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Ross, Takia ReneeMF03
Takia Ross, owner of makeup service company Accessmatized, won first place in the Community College of Baltimore County's second annual Business Plan Competition. (The Daily Record/Maximilian Franz)

CCBC competition teaches ‘entrepreneurial spirit’

It started with a few teenage girls asking to get their makeup done for prom. It’s grown into a fledgling new business — and an opportunity for Takia Ross to turn her passion into a real career.

Ross, 35, started doing makeup for family and friends several years ago as a hobby, but word of her talent got around. So, in 2013, she said she “took a leap of faith” and started Accessmatized, a one-person makeup services company.

Now, the early success and future potential of Accessmatized has been validated. Ross, a 2004 alumna of the Community College of Baltimore County, won first place in CCBC’s second annual Business Plan Competition for her plans to expand her company.

As the first-place winner, Ross received $1,000 in seed money to grow her business, plus other benefits. Thanks to the contest, she says, she now has a detailed strategy for expansion — and it starts with a van.

Ross purchased a 16-person shuttle bus at an auction for $3,000. It needs a good deal of work, she said, but once it’s decked out with equipment and wrapped with branded images, the bus will enable her to realize her vision of a mobile makeup service.

Ross’ concept was unique and specific enough to win over the competition’s panel of judges, which was comprised of five Maryland businesspeople. Of the 64 participants in the competition, seven were selected as finalists, and only four were chosen as winners.

The second place prize of $500 went to Terry Donohue and Larry Robinson for their venture Avid Plant Healthcare, which helps residential, commercial and municipal clients care for their plants and lawns.

There were also two honorable mentions, which each came with a $250 prize. Those prizes went to Jerina Bryant for her decorating service, Extraordinary Events, and Daniela Beall, whose company GroWellness Massage Therapy will provide special care for trauma victims.

Many other colleges and universities in the region also sponsor business plan competitions, but CCBC’s is unique. The four winners each get to work with a team of CCBC students who are currently enrolled in a marketing/entrepreneurship course to actually implement their business plans.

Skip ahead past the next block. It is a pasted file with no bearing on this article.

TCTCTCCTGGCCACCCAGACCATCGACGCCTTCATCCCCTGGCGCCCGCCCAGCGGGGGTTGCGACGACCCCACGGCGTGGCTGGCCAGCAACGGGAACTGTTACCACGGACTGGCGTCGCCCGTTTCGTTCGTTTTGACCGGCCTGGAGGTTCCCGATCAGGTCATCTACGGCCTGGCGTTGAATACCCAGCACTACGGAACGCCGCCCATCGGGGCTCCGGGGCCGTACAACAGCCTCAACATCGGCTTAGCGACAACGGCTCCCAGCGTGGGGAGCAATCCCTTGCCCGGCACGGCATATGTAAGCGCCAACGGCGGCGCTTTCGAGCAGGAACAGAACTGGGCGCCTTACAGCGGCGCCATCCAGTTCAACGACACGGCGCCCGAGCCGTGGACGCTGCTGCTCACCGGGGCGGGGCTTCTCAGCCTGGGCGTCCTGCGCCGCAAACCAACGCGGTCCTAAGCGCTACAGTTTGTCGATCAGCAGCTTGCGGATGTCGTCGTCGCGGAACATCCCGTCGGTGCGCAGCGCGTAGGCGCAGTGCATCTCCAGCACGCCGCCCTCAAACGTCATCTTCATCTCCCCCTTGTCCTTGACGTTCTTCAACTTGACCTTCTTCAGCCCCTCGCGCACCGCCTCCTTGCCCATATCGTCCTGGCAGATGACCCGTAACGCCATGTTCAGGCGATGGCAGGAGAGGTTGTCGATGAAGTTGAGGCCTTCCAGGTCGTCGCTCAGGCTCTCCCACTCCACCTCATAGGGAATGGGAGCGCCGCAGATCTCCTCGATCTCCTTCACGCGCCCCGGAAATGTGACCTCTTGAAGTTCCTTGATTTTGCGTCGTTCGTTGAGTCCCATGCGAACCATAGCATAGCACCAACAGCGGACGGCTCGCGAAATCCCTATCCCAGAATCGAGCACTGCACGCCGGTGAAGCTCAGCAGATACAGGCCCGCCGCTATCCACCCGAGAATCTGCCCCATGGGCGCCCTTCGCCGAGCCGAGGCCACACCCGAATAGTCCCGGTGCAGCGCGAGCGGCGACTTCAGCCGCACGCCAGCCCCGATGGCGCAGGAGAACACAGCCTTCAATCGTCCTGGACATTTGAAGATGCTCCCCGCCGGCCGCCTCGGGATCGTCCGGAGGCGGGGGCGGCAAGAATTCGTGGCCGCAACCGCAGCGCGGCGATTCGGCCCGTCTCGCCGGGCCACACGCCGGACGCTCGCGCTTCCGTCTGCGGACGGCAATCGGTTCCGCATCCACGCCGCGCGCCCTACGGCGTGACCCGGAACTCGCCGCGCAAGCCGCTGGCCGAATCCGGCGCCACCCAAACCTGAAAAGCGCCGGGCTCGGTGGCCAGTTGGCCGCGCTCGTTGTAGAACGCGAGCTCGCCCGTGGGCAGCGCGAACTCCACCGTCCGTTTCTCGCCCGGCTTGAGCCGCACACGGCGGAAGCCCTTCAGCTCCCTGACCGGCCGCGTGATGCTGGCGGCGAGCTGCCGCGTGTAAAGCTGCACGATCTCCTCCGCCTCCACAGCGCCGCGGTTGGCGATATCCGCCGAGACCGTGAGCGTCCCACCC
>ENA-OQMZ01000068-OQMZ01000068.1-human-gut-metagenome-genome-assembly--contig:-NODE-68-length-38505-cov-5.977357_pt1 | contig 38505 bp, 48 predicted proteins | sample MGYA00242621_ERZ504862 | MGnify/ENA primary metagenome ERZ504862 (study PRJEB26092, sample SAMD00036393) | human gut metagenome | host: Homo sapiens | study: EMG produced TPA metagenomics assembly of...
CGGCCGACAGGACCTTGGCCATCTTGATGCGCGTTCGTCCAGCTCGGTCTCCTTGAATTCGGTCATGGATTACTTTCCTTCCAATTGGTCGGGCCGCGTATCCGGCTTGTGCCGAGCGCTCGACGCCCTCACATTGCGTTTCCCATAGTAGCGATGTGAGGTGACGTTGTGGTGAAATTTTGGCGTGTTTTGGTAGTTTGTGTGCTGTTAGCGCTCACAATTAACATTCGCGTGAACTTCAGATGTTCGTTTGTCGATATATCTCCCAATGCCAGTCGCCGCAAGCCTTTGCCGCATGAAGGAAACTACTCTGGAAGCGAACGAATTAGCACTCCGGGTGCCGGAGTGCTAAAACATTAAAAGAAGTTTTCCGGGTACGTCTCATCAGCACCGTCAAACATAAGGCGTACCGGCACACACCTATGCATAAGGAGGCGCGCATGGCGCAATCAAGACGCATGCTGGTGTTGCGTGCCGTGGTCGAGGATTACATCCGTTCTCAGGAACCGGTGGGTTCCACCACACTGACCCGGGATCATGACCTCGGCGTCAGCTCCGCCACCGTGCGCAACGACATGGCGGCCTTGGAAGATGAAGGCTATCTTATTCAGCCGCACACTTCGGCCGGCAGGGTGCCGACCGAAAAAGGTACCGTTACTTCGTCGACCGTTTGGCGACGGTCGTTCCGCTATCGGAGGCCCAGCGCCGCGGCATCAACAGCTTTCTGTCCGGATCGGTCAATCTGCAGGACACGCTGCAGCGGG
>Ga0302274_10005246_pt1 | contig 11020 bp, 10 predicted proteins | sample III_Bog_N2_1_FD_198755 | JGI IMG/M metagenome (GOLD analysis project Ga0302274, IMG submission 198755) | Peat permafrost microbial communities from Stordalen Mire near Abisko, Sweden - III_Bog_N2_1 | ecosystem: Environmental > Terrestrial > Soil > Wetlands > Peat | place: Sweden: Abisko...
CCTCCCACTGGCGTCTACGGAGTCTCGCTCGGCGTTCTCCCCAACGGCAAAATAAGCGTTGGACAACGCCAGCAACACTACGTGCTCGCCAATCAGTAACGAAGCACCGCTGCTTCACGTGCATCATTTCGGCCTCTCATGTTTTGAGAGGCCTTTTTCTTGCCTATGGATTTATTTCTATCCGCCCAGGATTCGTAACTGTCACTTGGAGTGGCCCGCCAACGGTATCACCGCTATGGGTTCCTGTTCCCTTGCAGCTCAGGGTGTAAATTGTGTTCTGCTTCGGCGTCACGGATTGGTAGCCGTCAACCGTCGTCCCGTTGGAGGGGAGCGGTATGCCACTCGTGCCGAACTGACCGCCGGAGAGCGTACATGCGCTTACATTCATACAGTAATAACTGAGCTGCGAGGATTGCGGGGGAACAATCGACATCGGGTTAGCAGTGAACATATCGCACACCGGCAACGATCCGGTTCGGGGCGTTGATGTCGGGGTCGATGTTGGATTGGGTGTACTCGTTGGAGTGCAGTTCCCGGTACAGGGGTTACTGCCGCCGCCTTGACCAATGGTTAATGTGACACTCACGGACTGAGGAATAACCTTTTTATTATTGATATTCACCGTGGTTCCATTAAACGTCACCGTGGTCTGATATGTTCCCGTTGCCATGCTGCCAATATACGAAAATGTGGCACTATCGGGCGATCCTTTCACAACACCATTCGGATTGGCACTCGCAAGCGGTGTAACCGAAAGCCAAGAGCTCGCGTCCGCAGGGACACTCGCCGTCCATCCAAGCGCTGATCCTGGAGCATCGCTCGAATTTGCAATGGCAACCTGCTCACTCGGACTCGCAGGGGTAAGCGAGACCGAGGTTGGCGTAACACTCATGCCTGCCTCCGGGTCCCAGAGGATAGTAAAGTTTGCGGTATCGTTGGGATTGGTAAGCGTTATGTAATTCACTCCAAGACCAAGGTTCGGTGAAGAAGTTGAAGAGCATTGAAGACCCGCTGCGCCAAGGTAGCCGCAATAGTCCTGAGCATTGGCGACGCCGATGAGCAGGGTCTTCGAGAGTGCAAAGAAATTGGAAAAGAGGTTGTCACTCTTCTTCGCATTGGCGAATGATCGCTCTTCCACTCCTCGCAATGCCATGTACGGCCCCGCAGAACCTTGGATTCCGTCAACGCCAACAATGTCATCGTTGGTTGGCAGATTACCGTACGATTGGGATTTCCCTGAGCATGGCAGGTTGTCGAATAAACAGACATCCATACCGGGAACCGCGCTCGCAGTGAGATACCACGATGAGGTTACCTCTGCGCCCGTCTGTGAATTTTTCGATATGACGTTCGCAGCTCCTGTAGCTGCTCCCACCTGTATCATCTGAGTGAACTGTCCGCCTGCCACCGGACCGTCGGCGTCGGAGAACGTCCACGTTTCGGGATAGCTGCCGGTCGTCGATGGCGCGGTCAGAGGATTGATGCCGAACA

The students will help with website design, marketing, accounting, human resources or other business operations.

Ross, for example, is looking forward to working with three or four students in the course to design her marketing materials, including a logo, a website and all the imaging for her “Pretty on Wheels” mobile makeup studio.

“I’m my only employee, so all that work would take me months and months in between running the business,” said Ross, who graduated from CCBC in 2004 and later received her degree from the University of Baltimore. “So I am so excited about this team of students because it’s like a mini-workforce.”

The students will then present the marketing materials they create for Ross as their final project for the course.

Dennis Sullivan, the executive director of CCBC’s Center for Business Innovation, which is organizing the competition, said he wanted to involve as many people on campus as possible in the contest.

The motivation for launching the competition, which is open to current CCBC students and alumni, came from conversations with students on campus, Sullivan said.

“I asked students why they were taking our business and management courses, and about half told us they’d like to start a business someday,” he said. “So I thought, why not give them the opportunity to do that?”

Then, he wrestled with the question of how to give hands-on experience to more business students.

“So I decided, let’s marry the two,” he said. “Let’s have students interested in launching a business participate in the business plan competition, and then have the winners work with students interested in marketing and entrepreneurship to help them launch it.”

But the competition is about more than starting new businesses,” Sullivan said.

“The companies are cool — it’s something we can show off,” he said. “But this is about teaching the entrepreneurial spirit; that’s what employers want.”

About Alissa Gulin

Alissa Gulin covers health care, education and general business at The Daily Record.